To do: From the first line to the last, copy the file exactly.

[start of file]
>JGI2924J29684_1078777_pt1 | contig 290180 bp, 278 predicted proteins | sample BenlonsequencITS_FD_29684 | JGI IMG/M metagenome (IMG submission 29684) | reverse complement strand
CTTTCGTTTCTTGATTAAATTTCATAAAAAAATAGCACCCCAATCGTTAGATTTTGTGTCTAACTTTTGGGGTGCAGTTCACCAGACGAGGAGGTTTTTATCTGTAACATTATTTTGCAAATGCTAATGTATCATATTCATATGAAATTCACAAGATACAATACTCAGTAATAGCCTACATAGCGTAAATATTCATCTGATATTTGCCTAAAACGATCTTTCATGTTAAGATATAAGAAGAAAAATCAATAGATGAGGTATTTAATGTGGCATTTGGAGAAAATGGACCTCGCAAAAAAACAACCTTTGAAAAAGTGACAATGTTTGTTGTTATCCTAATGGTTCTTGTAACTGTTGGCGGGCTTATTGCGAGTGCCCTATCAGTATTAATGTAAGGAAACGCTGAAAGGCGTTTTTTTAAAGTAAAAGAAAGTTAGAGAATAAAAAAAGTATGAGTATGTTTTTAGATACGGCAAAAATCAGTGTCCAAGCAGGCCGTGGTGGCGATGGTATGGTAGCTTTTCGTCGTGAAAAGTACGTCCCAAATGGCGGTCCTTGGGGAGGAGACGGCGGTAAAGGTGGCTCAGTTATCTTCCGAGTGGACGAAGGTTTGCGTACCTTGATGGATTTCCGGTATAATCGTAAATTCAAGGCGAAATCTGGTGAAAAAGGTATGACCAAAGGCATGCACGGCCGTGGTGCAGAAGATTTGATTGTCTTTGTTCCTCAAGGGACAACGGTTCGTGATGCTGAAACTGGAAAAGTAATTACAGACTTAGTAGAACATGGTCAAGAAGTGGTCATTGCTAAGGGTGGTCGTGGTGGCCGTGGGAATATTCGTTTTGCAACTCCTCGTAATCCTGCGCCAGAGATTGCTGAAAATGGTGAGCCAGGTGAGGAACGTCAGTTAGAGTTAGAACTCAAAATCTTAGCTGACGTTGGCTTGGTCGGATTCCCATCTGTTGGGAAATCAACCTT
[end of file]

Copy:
>JGI2924J29684_1078777_pt1 | contig 290180 bp, 278 predicted proteins | sample BenlonsequencITS_FD_29684 | JGI IMG/M metagenome (IMG submission 29684) | reverse complement strand
CTTTCGTTTCTTGATTAAATTTCATAAAAAAATAGCACCCCAATCGTTAGATTTTGTGTCTAACTTTTGGGGTGCAGTTCACCAGACGAGGAGGTTTTTATCTGTAACATTATTTTGCAAATGCTAATGTATCATATTCATATGAAATTCACAAGATACAATACTCAGTAATAGCCTACATAGCGTAAATATTCATCTGATATTTGCCTAAAACGATCTTTCATGTTAAGATATAAGAAGAAAAATCAATAGATGAGGTATTTAATGTGGCATTTGGAGAAAATGGACCTCGCAAAAAAACAACCTTTGAAAAAGTGACAATGTTTGTTGTTATCCTAATGGTTCTTGTAACTGTTGGCGGGCTTATTGCGAGTGCCCTATCAGTATTAATGTAAGGAAACGCTGAAAGGCGTTTTTTTAAAGTAAAAGAAAGTTAGAGAATAAAAAAAGTATGAGTATGTTTTTAGATACGGCAAAAATCAGTGTCCAAGCAGGCCGTGGTGGCGATGGTATGGTAGCTTTTCGTCGTGAAAAGTACGTCCCAAATGGCGGTCCTTGGGGAGGAGACGGCGGTAAAGGTGGCTCAGTTATCTTCCGAGTGGACGAAGGTTTGCGTACCTTGATGGATTTCCGGTATAATCGTAAATTCAAGGCGAAATCTGGTGAAAAAGGTATGACCAAAGGCATGCACGGCCGTGGTGCAGAAGATTTGATTGTCTTTGTTCCTCAAGGGACAACGGTTCGTGATGCTGAAACTGGAAAAGTAATTACAGACTTAGTAGAACATGGTCAAGAAGTGGTCATTGCTAAGGGTGGTCGTGGTGGCCGTGGGAATATTCGTTTTGCAACTCCTCGTAATCCTGCGCCAGAGATTGCTGAAAATGGTGAGCCAGGTGAGGAACGTCAGTTAGAGTTAGAACTCAAAATCTTAGCTGACGTTGGCTTGGTCGGATTCCCATCTGTTGGGAAATCAACCTT